A CPU pipeline has a number of stages.
The exact stages vary between CPUs and some CPUs have very many stages, but obviously the first stage must be Instruction Fetch (IF) and the second stage must be Instruction decode (ID).
If an instruction is not in the cache it cannot be fetched and delays occur.
Let's call our missing instruction $A$.
The only way for the next instruction $B$ to not be delayed is if $B$ is in the cache and the CPU supports out of order instruction and $B$ does not depend on the outcome of instruction $A$ and the CPU allows fetching from memory and the cache at the same time and the CPU knows where $B$ is located.
Phew that's a lot of if's.
Let's unpack the various issues.
Because barring jumps instructions are fetched sequentially it's moderately unlikely that $A$ is not cached, whilst $B$ is. But it does happen.
Out of order support
Most CPU's support OoO execution, so there are no problems there.
Some instructions have no dependencies. e.g.
xor rax,rax will zero out rax no matter what.
However we don't know what instruction $A$ does. If it's an unconditional jump it may just jump over $B$.
Still the CPU might elect to execute B speculatively, if the gamble pays off valuable time is gained.
Fetching from memory and cache at the same time
Current x86/x64 CPU's do not support this.
The reason why will become clear in the next paragraph.
Where is $B$ located?
The x86 architecture has a variable length instruction.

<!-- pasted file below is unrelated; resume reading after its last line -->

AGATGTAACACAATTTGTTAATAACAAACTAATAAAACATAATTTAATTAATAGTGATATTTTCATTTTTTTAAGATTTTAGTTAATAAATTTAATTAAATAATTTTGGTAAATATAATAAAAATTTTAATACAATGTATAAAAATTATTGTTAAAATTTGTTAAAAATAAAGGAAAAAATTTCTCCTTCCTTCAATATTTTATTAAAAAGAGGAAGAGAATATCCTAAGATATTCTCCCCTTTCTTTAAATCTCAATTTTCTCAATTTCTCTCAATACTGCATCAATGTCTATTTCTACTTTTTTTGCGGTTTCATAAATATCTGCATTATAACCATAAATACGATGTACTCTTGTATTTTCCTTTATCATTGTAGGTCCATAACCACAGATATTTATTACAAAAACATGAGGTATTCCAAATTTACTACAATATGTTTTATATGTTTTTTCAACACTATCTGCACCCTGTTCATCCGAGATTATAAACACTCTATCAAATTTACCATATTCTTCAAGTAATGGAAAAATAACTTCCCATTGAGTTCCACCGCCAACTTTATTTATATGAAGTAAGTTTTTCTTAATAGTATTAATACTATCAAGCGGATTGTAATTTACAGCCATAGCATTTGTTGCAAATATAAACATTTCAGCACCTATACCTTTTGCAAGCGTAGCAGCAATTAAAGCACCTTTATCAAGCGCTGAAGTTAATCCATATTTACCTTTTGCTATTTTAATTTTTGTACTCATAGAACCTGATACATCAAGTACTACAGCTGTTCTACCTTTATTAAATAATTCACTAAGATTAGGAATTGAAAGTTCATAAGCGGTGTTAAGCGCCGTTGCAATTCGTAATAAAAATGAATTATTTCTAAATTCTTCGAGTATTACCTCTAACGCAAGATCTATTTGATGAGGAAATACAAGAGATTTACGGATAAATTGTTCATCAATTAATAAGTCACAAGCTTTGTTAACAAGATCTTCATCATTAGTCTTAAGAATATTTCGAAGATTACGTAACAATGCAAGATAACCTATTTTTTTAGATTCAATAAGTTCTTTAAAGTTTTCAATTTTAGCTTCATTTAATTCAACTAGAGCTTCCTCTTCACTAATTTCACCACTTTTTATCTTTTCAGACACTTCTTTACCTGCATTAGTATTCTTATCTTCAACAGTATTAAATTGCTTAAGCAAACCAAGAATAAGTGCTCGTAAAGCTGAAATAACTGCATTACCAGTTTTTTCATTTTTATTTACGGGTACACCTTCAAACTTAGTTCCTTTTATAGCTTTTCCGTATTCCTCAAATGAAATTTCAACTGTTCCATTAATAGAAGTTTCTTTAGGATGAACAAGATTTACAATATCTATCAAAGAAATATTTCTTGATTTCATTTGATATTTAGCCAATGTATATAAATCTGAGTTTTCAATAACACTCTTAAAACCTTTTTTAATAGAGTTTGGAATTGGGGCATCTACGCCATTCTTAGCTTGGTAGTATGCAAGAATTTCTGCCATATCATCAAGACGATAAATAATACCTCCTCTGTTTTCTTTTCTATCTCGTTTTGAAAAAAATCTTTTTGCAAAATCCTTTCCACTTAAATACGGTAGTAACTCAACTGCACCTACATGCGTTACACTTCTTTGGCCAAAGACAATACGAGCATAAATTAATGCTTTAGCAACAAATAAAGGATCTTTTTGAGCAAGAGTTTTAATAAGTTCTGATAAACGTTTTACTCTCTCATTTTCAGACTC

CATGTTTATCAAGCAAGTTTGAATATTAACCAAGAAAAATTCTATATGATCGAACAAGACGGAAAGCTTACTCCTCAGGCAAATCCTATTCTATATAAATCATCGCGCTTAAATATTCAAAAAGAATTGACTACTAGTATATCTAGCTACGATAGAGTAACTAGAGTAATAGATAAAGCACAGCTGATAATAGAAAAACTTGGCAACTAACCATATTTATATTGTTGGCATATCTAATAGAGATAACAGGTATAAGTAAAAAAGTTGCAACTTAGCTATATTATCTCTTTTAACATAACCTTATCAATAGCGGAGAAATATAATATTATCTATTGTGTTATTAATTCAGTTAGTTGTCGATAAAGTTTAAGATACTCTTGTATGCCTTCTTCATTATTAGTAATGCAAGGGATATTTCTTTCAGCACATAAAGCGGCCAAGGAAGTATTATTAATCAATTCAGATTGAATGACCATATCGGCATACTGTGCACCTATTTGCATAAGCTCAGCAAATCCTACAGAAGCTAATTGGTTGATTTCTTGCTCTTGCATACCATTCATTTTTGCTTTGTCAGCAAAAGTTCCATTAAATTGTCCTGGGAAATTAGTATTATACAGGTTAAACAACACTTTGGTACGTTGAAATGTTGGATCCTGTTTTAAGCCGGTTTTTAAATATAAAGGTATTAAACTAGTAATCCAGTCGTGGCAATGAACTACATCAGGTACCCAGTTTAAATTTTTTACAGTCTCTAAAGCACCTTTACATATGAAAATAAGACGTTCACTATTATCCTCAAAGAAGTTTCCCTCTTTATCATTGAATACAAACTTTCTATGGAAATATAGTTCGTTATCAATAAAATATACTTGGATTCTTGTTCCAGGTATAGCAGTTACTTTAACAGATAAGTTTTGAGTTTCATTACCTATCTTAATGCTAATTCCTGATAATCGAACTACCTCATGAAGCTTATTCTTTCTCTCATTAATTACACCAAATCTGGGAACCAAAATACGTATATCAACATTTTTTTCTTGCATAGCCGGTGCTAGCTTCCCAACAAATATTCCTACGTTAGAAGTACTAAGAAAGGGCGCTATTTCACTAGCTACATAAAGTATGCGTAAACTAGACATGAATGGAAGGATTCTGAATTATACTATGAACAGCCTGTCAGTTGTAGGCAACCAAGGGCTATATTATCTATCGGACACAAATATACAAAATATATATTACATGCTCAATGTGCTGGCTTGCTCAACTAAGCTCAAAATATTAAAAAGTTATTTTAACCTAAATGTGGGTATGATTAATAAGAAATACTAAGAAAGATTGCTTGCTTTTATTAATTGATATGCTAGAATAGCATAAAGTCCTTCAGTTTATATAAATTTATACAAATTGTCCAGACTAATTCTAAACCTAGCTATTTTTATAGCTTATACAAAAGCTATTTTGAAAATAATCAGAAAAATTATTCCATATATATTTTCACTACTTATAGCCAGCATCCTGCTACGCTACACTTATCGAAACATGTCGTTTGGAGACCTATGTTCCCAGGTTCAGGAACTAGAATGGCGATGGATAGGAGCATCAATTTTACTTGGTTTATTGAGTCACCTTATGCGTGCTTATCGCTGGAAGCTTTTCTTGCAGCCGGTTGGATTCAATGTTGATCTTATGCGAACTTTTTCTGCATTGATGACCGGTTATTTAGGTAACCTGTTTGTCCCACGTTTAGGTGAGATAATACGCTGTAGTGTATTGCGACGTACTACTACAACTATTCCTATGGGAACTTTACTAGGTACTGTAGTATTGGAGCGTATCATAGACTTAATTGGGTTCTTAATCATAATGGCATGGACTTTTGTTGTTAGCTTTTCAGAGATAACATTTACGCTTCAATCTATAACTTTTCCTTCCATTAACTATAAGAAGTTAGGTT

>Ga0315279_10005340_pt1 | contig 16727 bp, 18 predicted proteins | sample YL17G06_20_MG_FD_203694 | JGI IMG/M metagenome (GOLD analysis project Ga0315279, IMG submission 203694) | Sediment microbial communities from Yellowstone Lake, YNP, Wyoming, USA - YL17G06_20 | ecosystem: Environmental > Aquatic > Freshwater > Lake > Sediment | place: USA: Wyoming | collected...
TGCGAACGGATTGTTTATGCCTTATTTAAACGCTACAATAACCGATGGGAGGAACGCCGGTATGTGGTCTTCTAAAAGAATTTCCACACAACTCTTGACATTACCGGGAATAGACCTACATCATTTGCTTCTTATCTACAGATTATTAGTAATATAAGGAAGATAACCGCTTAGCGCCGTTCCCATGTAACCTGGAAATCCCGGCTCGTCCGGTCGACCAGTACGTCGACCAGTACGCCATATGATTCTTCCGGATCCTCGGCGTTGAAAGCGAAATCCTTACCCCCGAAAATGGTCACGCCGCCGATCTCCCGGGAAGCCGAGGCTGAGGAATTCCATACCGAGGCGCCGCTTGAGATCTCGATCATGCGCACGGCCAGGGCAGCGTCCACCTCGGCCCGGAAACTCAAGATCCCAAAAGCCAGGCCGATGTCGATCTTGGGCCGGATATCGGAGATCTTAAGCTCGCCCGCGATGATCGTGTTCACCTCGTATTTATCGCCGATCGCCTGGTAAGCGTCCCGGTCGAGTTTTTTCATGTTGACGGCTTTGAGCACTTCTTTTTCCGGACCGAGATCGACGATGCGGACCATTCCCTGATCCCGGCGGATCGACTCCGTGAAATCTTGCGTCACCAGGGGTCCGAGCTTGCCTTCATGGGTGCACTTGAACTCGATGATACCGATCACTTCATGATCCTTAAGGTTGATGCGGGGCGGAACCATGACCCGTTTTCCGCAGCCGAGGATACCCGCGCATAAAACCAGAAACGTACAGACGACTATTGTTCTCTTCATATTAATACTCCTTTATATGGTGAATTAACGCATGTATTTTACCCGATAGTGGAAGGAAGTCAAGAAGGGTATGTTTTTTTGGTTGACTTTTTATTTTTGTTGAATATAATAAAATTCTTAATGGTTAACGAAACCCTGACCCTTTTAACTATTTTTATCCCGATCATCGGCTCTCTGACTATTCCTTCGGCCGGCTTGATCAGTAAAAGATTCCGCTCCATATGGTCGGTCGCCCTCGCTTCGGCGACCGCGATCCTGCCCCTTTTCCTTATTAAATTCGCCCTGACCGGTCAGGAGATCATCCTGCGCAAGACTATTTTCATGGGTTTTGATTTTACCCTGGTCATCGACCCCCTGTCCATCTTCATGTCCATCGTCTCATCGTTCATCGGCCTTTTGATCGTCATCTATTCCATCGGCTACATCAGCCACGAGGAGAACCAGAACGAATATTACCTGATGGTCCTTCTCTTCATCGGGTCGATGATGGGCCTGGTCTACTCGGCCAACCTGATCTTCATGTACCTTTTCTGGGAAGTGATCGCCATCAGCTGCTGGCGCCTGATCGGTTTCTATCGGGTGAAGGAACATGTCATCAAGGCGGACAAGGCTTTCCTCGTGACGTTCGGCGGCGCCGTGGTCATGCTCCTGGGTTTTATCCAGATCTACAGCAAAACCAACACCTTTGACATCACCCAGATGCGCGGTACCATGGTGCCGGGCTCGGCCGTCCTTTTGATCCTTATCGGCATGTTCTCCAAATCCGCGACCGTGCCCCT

A x86/x64 instruction can be anywhere between 1 and 15 instructions long.
Only when the pipeline gets to the Instruction Decode (ID) stage does the CPU know how long the instruction is.
So there is no way for the CPU to know where $B$ starts until $A$ has been decoded.
In normal execution the CPU solves this by either (a) pre-decode instructions and store the instruction lengths in the cache (as meta data), or (b) fetch large chunks of data in one go and parallel decode this or both.
Intel uses strategy b, AMD uses a+b.
However it is impossible to know where $B$ starts without knowing the instruction length of $A$.
There are 15 possible lengths and the CPU will not start 15 possible speculative executions, that's would just be a waste of silicon :-).
If the x86 architecture had fixed instruction length then speculative execution would have been an option. The fetch and decode stages pose no problem and perhaps even more stages could be performed.
However CISC and variable instruction length throws a big spanner in the works.
Can a pipeline stall be triggered at any given stage in the clock cycle, or is it restricted to the fetch and execute stages?
The details are very complex, but, yes, a stall can and does occur at every stage.
Common stall reasons are:
- mispredicted jumps. This causes a stall because the pipeline needs to be emptied and reread from some as yet unknown address.
- instruction $B$ depends on the outcome of instruction $A$. This is called a dependency chain. These chains can be arbitrary long.
- both instructions $A$ and $B$ require some piece of expensive hardware. The CPU has only one of these available and thus $B$ must wait for $A$ to finish.
If a pipeline stall occurs due to two stages trying to use the same resources for instruction, does the clock cycle delay by one cycle
That depends if the resource allows pipelining.
In modern CPU's the answer is yes. Expensive hardware is capable of pipelined operation.
E.g. two multiplication instructions will execute in 4 cycles given that a
MUL reg,reg has a 3 cycle latency and a third unrelated instruction can execute in parallel.
would it stall for an infinite amount of time until a new instruction was in line from main memory - potentially causing the last operation to never execute?
Yes, e.g. if the memory has been swapped out to disk and the disk takes indefinitely long the CPU will just wait.
Well the hardware will generate a page fault exception, but that's beside the point